Book review – Lindiwe Mazibuko, presidential material in the making

2014-01-26 14:00

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DA parliamentary leader Lindiwe Mazibuko wants to be president one day. At the Joburg launch of her unauthorised biography this week, she said she was aiming for the presidency after 2019. If Mamphela Ramphele had joined DA leader Helen Zille to form a new party, the Democrats, Mazibuko would have been telling a different story now, according to this edited extract from the book by journalist Donwald Pressly

Curiously and ironically, the collapse of the Ramphele-Zille negotiations was perhaps the best thing that could have happened to Mazibuko.

Had Ramphele become the leader of a new party, Mazibuko would probably have had to make way for her as leader of the opposition in 2014 because the new formation, the Democrats, would surely have retained the status of official opposition.

If Ramphele had accepted the mantle of leader of the Democrats, she would have been parachuted into the most important post available in parliamentary opposition politics.

While it is an open secret that Ramphele believes she has a good chance of snatching power even with her new party, this is, to borrow one of Margaret Thatcher’s descriptions, cloud-cuckoo-land political mathematics.

Even the DA, which has a vested interest in dislodging the ANC from power as the second-largest political force in Parliament, does not believe it will get more than 30% of the vote.

The combined opposition will likely get 38% on the downside to 44% on the upside of the vote. This means that Mazibuko’s political bacon as leader of the opposition will have been saved.

I asked Helen Zille whether the formation of the Democrats under the leadership of Mamphela Ramphele would have been “the perfect [political] storm”.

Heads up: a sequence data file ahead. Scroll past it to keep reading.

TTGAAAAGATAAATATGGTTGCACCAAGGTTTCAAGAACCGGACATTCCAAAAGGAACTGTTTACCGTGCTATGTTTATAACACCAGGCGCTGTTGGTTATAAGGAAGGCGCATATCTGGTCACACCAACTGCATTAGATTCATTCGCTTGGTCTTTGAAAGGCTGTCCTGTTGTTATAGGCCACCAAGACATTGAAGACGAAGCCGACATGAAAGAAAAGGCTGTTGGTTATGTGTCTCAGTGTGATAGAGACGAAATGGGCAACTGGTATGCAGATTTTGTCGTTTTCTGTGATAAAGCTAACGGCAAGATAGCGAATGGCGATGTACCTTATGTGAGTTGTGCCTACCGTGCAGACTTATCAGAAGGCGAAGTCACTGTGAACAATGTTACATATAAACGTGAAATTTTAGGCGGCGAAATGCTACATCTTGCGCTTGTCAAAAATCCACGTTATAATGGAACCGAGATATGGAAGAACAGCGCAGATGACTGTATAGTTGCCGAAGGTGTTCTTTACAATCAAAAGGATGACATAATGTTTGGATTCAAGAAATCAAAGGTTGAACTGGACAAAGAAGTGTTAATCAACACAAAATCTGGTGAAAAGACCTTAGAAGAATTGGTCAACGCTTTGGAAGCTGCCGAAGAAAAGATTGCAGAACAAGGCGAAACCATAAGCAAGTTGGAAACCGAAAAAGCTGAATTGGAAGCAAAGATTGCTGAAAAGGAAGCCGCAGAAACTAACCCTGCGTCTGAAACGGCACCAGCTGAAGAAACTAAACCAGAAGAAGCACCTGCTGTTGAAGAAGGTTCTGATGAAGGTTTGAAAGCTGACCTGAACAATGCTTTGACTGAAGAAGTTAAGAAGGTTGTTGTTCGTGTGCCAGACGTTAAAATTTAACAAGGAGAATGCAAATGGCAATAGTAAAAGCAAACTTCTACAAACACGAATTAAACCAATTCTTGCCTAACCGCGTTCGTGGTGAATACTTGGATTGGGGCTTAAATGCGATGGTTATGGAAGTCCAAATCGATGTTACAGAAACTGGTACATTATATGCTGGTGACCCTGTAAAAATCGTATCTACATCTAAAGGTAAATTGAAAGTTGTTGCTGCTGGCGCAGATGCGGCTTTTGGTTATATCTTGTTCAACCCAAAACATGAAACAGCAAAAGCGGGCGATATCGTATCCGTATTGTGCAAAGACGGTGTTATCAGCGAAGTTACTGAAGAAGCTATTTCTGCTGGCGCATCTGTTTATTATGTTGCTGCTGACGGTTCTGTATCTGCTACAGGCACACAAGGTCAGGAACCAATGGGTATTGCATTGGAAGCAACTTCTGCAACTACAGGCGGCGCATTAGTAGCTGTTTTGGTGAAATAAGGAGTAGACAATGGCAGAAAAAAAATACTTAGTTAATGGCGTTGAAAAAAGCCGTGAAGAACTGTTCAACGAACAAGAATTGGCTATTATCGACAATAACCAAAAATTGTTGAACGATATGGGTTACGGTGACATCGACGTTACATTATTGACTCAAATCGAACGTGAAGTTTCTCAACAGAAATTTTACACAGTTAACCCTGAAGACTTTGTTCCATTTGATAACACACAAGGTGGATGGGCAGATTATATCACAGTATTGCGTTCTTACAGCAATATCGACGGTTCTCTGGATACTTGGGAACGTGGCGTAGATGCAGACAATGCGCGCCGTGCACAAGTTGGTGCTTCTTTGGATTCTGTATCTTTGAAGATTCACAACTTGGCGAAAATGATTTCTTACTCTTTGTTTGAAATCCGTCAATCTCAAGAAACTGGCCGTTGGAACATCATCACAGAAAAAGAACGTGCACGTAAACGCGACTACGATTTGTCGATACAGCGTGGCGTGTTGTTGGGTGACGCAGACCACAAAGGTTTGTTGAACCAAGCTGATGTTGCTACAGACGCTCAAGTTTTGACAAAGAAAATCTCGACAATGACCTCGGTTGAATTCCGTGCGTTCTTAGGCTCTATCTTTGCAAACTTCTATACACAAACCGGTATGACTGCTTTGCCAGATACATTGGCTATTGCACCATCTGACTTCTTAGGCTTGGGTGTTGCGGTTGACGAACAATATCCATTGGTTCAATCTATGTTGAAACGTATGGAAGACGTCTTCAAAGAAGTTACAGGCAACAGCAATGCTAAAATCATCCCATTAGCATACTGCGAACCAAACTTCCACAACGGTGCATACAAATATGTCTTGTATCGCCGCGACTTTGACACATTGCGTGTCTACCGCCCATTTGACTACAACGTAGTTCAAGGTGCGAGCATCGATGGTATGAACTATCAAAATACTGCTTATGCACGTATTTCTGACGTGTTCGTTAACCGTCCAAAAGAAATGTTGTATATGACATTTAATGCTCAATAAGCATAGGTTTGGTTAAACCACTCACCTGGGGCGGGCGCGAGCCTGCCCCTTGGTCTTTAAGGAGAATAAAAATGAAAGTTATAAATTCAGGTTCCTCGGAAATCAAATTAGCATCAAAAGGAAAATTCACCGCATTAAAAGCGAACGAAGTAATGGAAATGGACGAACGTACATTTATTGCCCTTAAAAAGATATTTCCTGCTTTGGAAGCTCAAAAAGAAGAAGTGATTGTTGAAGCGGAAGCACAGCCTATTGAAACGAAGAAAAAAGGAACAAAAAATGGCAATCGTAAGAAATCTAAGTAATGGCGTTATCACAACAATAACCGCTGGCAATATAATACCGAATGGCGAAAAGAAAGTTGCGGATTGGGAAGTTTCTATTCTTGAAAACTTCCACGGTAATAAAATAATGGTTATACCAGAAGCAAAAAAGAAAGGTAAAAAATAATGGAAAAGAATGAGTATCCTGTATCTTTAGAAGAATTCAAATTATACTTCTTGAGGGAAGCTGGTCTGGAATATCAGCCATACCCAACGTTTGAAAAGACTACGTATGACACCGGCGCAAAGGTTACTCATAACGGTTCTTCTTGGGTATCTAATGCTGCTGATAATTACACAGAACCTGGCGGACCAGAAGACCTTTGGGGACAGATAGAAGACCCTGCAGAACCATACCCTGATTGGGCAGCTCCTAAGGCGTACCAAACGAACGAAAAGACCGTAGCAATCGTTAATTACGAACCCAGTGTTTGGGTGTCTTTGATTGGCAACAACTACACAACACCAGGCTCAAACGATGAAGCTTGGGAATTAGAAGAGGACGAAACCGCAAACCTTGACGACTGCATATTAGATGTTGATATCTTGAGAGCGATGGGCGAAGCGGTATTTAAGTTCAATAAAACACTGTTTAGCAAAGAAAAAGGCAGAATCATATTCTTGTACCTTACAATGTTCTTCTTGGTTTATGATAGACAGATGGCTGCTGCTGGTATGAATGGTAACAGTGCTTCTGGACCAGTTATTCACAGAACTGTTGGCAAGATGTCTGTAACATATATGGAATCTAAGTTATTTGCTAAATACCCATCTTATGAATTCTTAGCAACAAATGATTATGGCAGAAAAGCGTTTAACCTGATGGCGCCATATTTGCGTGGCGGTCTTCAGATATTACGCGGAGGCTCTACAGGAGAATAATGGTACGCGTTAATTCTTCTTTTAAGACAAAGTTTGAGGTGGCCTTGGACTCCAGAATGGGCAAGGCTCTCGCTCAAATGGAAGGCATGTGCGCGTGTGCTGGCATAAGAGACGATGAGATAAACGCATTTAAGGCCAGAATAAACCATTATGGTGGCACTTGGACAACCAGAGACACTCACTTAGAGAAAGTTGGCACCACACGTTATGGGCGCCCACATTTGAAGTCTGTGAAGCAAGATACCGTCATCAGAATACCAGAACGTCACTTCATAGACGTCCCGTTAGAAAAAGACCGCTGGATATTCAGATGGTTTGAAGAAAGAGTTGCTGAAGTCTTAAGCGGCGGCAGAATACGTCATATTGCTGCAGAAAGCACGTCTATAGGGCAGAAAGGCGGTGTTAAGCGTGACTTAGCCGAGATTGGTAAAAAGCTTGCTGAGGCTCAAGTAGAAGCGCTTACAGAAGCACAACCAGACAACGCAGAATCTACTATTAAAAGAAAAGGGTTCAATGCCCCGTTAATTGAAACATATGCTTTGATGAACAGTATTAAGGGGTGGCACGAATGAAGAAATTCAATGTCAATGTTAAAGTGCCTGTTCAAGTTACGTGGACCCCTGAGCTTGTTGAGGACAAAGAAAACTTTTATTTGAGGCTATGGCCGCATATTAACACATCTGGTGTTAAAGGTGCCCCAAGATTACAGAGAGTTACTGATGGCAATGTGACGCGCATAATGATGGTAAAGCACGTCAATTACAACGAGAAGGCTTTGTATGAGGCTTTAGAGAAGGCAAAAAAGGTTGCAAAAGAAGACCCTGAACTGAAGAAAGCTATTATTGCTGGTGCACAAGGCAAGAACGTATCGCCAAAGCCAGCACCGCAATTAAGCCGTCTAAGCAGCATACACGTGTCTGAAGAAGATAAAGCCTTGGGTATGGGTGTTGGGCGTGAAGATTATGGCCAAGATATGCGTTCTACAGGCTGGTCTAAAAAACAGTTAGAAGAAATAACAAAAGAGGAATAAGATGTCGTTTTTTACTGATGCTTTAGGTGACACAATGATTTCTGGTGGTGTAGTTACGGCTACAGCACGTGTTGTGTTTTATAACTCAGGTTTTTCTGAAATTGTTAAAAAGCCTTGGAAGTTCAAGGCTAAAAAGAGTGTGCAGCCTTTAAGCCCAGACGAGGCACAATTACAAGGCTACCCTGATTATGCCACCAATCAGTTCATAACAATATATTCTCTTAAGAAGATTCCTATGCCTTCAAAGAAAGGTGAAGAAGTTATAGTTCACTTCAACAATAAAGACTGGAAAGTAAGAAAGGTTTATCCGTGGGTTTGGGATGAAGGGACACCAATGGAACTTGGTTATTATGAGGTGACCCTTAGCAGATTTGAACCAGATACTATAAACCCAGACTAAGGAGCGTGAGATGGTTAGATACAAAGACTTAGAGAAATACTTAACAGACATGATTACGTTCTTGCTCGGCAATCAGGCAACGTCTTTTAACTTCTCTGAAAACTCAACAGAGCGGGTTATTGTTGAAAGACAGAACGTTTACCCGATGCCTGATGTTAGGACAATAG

Zille was candid: “I think so. I worked hard to achieve that. I was prepared to step down [as leader]. In fact, it was a fait accompli that I was going to step down. It was all agreed. That would have been a very big catalytic moment in our politics.”

Pressed on whether Ramphele would have been the right candidate, the person “fit for purpose”, an expression that Zille often uses, the DA national leader said: “She has a very big brand and an unimpeachable struggle history. I have always believed that what we need is a very strong leader from the era of struggle to identify with our cause very publicly. Many do privately and do not publicly. If she was leading our campaign it would be very helpful.”

Zille did not stop there: “It would have been good for her and good for South Africa?...?to the democrats, to our value set, that is the critical thing.” That didn’t happen.

“None of that worked out?...?the best-laid plans of mice and men.”

I asked about Mazibuko having to step aside as leader of the opposition if that plan had come to fruition. Zille agreed that would have had to be the case, “that was the difficulty”, but “she and I were happy to stand back”.

Zille added: “Both Lindiwe and I would have stood down for her?...?neither of us had a problem with that.”

Mazibuko didn’t know at the time of her election as parliamentary leader that the plan was for her to stand aside, but once the plan for the new party was explained to her, she was happy to do so.

So Ramphele would have taken up the seat as leader of the opposition as well as leader of the Democrats?–?even before the election?

“That was the plan. I thought it was a done deal.”

Reflecting on the impact on Mazibuko’s career, Zille said that if 66-year-old “Mamphela”, as she called her, had come in for, say, two terms (of five years each) in Parliament, Mazibuko would only be in her early 40s “and have a whole political life span ahead of her” when Ramphele stepped down.

“You only reach your political zenith in your 60s. As a mathematician you are in your peak form in your 20s?... as a politician it is in your 60s.

“Experience in politics is so much. You have to be battered around a bit?...? there was no sense that Mamphela was going to detract from Lindiwe’s political career. Lindiwe has decades and decades ahead of her in politics?...?Nelson Mandela became president when he was 70.”

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